Source: The Guardian Unlimited
Far from being incompatible opposites, Venezuela and Brazil have established the most solid strategic alliance in the region.
For most analysts, the political regimes of Venezuela and Brazil are very different. Some governments, such as Barack Obama’s, suggest the two regimes are opposites, even conflicting. But the solid alliance between the two countries, overlooked by the media, does not mesh with these simplistic analyses.
The Venezulean government of Hugo Chávez is accused of being populist and authoritarian, because the state plays a central role in the economy and society, and the regime of showing a dangerous tendency towards single-party politics that makes it very similar to that of Cuba.
The Brazilian governments of Luiz Inácio Lula da Silva (2003-10) and Dilma Rousseff, on the other hand, support private companies and have a good relationship with the opposition, to the extent that half a dozen parties, ranging from communist to centre-right, make up the government led by the Workers party. The leading players in Brazilian media, such as Rede Globo, do not mention the existence of censorship in the country.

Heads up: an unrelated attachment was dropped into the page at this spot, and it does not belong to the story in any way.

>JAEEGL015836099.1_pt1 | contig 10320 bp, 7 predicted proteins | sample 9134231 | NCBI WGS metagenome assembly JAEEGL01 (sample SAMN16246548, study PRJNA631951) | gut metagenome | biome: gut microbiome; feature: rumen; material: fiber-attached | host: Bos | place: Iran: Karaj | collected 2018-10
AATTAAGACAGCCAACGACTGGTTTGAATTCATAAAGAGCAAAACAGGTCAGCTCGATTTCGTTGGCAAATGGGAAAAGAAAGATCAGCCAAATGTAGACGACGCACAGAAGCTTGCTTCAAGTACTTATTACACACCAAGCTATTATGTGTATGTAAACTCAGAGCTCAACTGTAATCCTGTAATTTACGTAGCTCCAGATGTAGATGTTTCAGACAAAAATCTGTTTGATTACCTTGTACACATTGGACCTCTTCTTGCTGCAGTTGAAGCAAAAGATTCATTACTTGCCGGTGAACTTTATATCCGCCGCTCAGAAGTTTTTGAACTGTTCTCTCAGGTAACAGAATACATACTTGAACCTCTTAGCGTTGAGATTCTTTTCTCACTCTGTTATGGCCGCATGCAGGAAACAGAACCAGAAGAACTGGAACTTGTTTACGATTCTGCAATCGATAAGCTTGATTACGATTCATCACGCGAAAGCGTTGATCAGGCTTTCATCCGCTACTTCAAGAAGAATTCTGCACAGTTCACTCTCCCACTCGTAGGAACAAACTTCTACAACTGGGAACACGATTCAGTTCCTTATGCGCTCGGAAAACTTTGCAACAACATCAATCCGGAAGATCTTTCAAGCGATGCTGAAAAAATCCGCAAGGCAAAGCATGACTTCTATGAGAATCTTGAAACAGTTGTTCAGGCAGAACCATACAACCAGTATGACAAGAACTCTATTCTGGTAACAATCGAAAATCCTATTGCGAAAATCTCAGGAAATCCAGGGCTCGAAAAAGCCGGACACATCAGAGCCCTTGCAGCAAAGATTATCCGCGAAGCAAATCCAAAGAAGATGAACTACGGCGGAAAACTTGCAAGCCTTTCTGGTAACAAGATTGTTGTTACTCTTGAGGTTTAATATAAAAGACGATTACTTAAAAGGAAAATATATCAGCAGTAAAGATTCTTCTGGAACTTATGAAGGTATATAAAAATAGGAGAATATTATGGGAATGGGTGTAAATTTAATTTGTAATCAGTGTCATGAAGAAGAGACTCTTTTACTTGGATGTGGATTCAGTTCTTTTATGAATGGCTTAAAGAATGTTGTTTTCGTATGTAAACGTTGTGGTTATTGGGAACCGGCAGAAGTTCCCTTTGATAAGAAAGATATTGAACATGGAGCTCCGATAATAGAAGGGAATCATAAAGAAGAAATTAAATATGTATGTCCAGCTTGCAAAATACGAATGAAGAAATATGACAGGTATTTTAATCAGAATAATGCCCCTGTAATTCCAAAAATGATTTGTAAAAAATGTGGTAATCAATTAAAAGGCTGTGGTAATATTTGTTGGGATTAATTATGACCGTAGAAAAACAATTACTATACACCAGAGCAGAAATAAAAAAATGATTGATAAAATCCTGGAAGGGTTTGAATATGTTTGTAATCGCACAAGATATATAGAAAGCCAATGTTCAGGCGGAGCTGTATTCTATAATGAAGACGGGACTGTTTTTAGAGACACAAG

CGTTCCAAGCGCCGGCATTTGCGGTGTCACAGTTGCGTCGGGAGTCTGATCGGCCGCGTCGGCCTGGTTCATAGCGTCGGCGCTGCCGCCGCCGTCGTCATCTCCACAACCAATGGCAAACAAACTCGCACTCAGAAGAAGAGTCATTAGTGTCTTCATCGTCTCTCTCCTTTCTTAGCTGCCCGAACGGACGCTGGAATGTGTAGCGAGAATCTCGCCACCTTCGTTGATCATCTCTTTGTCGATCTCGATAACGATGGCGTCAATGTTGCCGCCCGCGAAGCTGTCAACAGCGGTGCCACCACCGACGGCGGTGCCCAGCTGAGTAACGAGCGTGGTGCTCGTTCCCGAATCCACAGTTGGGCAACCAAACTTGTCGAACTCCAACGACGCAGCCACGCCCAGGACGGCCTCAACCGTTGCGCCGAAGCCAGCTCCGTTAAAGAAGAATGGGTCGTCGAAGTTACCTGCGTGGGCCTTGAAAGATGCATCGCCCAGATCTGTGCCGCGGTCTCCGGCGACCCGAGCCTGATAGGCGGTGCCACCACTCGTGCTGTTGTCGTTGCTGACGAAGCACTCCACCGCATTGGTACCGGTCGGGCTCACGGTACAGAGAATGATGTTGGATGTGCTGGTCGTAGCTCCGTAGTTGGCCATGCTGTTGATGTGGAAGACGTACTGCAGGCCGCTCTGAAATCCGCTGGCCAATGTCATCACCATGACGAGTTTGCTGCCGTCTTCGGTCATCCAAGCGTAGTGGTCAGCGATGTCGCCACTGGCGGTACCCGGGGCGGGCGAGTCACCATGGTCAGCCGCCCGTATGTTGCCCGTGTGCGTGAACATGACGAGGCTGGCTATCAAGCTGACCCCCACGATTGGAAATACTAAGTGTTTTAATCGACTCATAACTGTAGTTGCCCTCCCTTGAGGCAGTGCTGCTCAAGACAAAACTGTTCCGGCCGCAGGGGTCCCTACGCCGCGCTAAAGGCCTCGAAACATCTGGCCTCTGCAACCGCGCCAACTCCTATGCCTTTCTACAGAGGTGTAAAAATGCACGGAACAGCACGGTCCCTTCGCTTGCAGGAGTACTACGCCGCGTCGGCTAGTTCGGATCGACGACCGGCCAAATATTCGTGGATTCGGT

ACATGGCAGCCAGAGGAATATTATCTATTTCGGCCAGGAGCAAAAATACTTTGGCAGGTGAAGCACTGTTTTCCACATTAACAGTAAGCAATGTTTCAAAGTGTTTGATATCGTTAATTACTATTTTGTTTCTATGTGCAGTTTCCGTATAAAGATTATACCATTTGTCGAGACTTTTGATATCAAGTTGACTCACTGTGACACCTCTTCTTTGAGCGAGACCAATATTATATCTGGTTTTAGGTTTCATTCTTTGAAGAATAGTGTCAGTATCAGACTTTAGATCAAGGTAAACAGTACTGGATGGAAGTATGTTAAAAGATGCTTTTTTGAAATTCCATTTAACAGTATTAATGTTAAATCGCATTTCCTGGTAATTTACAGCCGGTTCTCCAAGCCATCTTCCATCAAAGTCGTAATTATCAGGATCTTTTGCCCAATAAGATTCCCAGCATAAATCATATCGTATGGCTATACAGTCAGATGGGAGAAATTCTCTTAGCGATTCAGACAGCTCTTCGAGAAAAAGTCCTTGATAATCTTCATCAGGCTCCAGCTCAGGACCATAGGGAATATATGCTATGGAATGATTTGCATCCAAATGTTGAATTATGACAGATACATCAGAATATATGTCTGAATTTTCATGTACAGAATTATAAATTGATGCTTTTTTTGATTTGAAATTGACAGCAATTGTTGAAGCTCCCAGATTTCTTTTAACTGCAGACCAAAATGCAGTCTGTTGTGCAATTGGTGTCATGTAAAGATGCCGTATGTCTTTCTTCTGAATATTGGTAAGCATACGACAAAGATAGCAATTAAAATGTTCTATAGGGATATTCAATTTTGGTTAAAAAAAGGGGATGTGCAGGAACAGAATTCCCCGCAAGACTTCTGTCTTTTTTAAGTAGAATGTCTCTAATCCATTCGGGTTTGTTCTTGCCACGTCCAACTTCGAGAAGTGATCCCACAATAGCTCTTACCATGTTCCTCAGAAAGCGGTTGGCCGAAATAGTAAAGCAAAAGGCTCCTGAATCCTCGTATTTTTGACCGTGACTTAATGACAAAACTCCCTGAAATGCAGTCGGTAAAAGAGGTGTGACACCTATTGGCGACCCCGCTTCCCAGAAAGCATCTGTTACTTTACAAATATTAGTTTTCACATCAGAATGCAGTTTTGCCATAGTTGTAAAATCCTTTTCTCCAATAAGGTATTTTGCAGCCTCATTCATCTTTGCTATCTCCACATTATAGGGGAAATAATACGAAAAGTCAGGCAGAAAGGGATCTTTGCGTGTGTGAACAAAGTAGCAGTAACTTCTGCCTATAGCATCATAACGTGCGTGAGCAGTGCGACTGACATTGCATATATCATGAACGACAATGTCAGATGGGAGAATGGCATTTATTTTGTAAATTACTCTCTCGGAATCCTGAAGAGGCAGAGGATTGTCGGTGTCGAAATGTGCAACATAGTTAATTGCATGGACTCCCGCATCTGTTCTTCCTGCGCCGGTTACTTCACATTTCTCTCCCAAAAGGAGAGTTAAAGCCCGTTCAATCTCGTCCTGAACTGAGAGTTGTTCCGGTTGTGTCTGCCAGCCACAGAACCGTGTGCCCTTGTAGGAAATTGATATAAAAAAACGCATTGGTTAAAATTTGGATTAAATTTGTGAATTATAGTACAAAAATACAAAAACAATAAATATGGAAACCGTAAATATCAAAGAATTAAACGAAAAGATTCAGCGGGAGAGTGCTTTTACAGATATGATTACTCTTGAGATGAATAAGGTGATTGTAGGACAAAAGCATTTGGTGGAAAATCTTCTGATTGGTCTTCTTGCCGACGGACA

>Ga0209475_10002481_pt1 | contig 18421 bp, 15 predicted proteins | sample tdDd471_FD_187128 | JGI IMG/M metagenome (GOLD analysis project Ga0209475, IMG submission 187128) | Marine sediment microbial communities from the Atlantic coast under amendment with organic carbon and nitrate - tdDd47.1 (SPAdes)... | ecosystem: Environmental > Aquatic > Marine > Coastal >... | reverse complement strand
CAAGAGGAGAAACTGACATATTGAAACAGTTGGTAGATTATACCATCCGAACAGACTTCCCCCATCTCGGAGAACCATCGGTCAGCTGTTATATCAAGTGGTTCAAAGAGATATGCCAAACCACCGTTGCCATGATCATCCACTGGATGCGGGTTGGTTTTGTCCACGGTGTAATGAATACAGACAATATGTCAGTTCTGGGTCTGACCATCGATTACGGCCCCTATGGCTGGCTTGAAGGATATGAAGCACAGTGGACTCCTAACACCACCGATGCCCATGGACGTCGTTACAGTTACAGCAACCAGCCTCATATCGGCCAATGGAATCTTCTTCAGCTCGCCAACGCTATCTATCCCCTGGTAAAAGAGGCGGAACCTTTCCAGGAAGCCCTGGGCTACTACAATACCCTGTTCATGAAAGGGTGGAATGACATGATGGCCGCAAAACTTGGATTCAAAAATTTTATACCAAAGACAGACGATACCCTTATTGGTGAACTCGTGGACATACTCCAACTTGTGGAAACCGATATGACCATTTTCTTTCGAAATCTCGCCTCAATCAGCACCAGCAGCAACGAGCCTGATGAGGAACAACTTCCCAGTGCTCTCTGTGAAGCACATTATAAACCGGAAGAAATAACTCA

One of the main differences between the two countries is the relationship between the state and civil society. In Brazil, social movements such as Movimento dos Trabalhadores Sem Terra (Landless Workers’ Movement), arose against the state. In Venezuela, they were created to a great extent by the state after Chávez got to power.
The conservative media consider Venezuela to be a potential danger for the security of the US and a threat to democracy and its neighbours. We should remember that the George W Bush administration assigned Brazil the role of “moderating” Venezuela’s alleged radical impulses. What these analyses fail to explain is why two regimes that are meant to be opposites and incompatible with one another have established the most solid strategic alliance in the region, as solid or more so as that of Brazil and Argentina.